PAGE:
Virtus.pro are stuck in a similar position to Na`Vi, sharing maps like mirage, overpass and train. On the upside for VP, they are fantastically good on mirage, but overpass and train would still be running into the buzzsaw that is Luminosity’s strengths. Throw into the mix that VP haven’t won a big Bo3 series for most of the year, with the exception of that mysterious win over Na`Vi at the Starladder Invitational, which seems a little less impressive when you consider the Na`Vi finals curse. They also beat the CIS side in an exhibition series, which by its very nature is not real competition.
The right stuff
Personnel-wise, SK have seen improvements in their run of success from Columbus on. Starting at the head of the beast, FalleN has maintained his excellent status as both the best IGL in the game and ascended to becoming the best AWPer, admittedly due to GuardiaN’s injury setting him back into a lower level of form. A key statistical note for FalleN is that the mastermind has lowered his deaths slightly, while remaining the same reliably top tier fragger.
From the brains to the brawn, Coldzera remains the monster super-star name at the heart of SK’s fire-power. Prior to Columbus, he had been a top 10 player battling to break into the top five, but lacking those truly stratospheric event campaigns that the greats deliver. That all changed at the major, as he was the clear MVP of the tournament and played at a level we had never seen before. With the exception of their recent runners-up finish at ECS S1, Coldzera has been a golden god in practically all other tournaments, achieving a world class level of power fragging across the board. That he has now successfully made himself a hybrid AWPer to boot, beyond just the occasional CT side position on certain maps, only makes him more dangerous and effective. Even if, like your humble author, you don’t consider him the best player in the world, he is clearly top two or three and NiKo’s impisonment in mouz makes Cold one of the only ones, along with shox, with a chance to take the crown in Cologne.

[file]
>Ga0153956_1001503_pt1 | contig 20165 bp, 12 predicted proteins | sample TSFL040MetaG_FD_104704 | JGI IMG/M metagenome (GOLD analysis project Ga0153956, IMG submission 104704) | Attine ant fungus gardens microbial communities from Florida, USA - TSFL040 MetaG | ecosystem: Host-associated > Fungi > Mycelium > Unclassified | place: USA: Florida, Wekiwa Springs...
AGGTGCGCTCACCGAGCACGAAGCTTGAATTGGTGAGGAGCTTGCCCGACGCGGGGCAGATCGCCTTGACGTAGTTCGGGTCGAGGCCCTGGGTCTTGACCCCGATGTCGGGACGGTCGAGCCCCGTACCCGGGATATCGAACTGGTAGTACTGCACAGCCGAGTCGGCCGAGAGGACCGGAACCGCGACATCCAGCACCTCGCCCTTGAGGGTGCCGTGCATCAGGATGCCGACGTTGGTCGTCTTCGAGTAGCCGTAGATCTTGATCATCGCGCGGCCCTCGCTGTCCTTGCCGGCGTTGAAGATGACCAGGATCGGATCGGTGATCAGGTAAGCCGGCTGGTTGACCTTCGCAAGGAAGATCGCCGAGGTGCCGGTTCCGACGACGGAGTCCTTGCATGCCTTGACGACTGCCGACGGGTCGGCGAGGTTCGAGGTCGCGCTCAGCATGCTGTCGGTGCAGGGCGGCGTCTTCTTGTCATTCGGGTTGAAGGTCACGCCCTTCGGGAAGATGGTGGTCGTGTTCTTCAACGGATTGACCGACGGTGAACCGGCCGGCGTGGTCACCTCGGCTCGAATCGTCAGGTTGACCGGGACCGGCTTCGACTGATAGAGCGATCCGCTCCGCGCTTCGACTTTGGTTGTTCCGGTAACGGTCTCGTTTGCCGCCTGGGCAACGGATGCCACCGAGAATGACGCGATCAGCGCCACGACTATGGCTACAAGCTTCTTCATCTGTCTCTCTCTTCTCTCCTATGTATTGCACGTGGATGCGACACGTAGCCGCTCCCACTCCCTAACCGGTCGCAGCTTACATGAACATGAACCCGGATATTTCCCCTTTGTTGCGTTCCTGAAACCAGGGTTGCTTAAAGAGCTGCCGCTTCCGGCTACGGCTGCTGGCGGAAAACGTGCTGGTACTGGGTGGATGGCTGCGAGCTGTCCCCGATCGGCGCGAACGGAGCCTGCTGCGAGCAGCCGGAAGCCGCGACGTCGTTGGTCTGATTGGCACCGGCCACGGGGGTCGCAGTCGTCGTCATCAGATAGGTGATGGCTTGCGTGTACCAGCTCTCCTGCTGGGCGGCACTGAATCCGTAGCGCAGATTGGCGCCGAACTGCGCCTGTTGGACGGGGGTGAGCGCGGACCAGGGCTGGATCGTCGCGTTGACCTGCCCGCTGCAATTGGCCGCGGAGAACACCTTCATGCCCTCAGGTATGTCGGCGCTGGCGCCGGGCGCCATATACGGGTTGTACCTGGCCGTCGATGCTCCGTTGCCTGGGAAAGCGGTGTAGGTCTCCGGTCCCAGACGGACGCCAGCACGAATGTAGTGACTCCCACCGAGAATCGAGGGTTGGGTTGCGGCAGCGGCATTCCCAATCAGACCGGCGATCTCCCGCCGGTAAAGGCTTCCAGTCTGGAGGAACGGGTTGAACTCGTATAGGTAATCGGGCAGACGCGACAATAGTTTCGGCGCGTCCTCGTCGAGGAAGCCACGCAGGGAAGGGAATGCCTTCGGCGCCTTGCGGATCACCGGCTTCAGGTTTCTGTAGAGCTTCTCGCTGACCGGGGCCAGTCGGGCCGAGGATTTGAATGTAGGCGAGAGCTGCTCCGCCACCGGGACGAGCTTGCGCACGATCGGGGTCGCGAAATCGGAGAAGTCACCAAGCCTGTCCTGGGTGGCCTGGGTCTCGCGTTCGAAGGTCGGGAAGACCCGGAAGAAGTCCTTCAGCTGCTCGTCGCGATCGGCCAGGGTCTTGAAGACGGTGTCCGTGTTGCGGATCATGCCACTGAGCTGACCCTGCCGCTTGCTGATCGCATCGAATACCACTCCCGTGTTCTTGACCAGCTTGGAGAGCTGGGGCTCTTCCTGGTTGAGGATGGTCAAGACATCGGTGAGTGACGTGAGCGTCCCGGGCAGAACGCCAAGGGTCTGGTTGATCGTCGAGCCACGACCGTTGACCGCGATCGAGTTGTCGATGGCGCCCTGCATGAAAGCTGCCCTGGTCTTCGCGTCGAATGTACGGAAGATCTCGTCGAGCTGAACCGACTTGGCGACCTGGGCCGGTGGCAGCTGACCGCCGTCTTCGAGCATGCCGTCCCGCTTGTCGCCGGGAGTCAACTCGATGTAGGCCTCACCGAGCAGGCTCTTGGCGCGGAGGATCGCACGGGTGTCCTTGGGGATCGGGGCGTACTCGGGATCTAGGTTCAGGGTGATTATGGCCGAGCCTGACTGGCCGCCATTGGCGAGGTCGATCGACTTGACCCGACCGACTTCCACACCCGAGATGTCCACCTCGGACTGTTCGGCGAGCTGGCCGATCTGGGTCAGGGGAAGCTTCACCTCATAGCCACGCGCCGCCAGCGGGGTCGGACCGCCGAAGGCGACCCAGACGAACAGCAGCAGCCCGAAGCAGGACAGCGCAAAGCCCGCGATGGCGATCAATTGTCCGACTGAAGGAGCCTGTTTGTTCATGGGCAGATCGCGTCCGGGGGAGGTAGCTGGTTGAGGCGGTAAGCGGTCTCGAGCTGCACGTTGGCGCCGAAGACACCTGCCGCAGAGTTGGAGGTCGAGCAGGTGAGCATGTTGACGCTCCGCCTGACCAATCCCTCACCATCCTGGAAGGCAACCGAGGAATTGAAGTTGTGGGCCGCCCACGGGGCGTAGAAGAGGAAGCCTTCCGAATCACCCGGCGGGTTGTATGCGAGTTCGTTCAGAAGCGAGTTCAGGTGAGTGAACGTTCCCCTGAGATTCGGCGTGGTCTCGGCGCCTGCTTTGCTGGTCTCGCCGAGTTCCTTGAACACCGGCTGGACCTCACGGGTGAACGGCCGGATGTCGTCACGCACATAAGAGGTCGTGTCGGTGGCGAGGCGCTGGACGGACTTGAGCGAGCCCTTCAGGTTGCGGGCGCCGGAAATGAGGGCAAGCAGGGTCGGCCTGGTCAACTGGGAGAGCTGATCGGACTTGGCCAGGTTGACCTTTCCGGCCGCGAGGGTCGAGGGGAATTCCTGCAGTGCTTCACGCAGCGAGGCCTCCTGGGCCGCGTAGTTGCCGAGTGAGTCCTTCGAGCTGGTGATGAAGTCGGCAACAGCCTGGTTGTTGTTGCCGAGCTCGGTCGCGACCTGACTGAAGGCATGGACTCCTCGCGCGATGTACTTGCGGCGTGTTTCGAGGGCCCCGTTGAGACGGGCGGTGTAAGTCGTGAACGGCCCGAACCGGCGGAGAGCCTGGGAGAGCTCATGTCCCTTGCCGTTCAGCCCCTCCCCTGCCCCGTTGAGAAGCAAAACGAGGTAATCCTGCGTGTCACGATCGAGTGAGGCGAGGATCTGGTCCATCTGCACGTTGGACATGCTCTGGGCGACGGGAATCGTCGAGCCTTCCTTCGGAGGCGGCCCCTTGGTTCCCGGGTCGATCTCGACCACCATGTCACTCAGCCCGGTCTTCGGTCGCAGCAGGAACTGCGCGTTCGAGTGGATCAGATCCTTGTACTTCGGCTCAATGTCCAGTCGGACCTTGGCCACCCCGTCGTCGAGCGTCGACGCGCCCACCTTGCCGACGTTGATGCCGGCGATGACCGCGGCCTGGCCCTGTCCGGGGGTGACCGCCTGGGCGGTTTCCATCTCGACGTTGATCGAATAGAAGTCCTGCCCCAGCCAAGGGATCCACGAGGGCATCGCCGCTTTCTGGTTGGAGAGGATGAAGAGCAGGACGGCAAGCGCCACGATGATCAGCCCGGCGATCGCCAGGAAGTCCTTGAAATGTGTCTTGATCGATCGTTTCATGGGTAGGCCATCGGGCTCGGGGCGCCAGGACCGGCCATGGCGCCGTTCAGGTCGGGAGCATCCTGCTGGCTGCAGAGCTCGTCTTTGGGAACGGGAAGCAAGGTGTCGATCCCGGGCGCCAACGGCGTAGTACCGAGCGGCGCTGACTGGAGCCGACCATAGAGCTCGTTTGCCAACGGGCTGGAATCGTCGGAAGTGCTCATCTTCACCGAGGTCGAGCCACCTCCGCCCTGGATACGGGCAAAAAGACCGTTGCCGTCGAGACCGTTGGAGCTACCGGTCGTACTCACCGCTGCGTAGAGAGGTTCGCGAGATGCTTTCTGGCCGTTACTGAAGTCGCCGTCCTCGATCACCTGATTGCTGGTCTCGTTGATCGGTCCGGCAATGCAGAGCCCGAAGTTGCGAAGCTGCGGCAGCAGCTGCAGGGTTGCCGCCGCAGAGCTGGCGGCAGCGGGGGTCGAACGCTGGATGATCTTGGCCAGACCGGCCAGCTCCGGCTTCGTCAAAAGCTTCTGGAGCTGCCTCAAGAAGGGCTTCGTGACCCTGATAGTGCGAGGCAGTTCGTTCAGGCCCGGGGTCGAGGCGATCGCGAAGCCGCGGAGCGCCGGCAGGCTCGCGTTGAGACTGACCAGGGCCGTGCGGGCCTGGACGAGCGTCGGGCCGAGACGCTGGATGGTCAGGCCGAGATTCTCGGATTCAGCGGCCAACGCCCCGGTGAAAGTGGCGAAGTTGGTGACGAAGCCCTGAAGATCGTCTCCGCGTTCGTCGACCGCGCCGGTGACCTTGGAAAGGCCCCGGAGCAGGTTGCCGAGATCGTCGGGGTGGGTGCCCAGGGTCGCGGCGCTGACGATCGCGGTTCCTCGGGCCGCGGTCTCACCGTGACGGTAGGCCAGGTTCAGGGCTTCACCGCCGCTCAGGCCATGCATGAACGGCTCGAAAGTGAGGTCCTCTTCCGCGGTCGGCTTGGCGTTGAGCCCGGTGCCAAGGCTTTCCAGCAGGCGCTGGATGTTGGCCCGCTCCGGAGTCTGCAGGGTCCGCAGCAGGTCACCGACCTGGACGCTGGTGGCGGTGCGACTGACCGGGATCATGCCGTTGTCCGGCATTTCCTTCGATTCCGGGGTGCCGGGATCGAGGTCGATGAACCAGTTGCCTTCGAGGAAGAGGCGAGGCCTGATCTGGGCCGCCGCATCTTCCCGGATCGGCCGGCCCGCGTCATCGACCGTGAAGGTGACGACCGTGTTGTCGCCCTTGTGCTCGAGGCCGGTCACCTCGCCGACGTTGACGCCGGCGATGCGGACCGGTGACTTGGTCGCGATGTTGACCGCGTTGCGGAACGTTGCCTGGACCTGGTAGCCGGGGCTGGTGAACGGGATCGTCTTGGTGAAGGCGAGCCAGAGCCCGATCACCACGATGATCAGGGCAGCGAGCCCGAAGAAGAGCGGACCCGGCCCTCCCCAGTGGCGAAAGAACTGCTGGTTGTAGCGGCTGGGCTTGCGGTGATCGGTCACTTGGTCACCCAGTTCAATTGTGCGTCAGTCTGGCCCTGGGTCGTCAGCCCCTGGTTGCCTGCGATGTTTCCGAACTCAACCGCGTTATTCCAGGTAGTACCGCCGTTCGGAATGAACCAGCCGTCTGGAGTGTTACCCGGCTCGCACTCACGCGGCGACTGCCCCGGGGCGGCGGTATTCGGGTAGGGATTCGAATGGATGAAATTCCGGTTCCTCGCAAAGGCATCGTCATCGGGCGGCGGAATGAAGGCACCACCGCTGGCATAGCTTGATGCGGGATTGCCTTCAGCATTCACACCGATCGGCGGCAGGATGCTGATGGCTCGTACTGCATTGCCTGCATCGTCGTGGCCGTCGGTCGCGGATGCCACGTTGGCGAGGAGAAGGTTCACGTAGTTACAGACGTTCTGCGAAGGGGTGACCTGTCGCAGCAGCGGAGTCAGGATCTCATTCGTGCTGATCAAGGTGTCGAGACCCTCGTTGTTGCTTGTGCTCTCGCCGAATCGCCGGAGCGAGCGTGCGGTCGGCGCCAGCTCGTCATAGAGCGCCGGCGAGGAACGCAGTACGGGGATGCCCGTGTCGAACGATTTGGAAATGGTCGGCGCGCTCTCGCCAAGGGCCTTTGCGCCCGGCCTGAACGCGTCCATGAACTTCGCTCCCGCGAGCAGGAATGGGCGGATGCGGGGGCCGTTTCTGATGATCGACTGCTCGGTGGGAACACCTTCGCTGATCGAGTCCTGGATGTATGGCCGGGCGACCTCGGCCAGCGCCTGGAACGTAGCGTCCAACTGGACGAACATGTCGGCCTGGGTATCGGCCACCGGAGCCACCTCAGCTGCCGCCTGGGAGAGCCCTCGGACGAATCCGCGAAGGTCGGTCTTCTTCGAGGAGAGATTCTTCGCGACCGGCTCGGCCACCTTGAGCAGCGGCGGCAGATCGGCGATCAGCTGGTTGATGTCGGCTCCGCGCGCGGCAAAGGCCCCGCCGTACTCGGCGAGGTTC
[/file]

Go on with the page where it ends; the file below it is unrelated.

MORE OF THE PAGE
fnx has put together more big tournament performances from Columbus on and one begins to see why SK are such a difficult team to beat. fer and TACO have been less impressive, with TACO failing to live up to the improvement seen back at IEM Katowice and returning to a poor fragging output. With that said, he has integrated into the system of SK much better than during his previous period of lower statistics, successfully fueling their entry play and even border-line lurking on some maps, with overpass coming to mind.
SK are not one of the most skilled teams in the world across the board, at least while the Na`Vi’s, Astralis’ and FNATIC’s of the world still live, but they do have a deep wealth of skilled players, a fantastic set of roles filled and a trio (Coldzera, FalleN and fnx) which can go against anyone right now.
Style makes the man
The final component of SK’s strength coming into ESL One Cologne lies in their style of play and system. Prior to this line-up, it was noticeable that FalleN seemed to have trained his men to play out power play scenarios (with numbers advantages in rounds) far more efficiently than practically anyone else. With a more skilled set of tools at his disposable, FalleN’s team have retained such a key core strength, meaning they are highly adept at closing out rounds after gaining the initial advantage.
Consider that their map control style of play as Terrorists essentially puts them in position to gain that initial man advantage by design and one begins to see how SK have been so dominant and consistently strong over the last two and a half months. Add in that on the CT side SK have shown themselves to be a very effective team at rotating to the correct sites. FalleN’s AWPing style is particularly crucial for this, as he moves between the sites based on his own reads and attempts early peeks to gain information and get that initial kill.
Let’s do it again, baby
When Luminosity won the previous major, their level was clearly elevated and they gained crucial map wins on the likes of cache and cbblestone, neither being among their best, but it was easy to bring up a key bonus they had gained: the injuries suffered by olofm and GuardiaN. Both had been the two stand-out individual players in the world and the key stars for their teams. olof’s injury saw his FNATIC unable to even reach the semi-finals and GuardiaN later revealed to having played the final with a sensitivity of around four times higher than he was known to prior to being injured.
This time around, there are no such excuses. Both of those stars have returned to their teams and apparently overcome their injuries. SK need not worry about any asterisks this time around, should they win the title again. SK are the favourites in terms of form, individual role strength, map pool, strength against the overall field and stylistic meta-game strengths. SK Gaming will repeat as major champions and this will be remembered as the “SK era”.
Photo credit: MLG, Dreamhack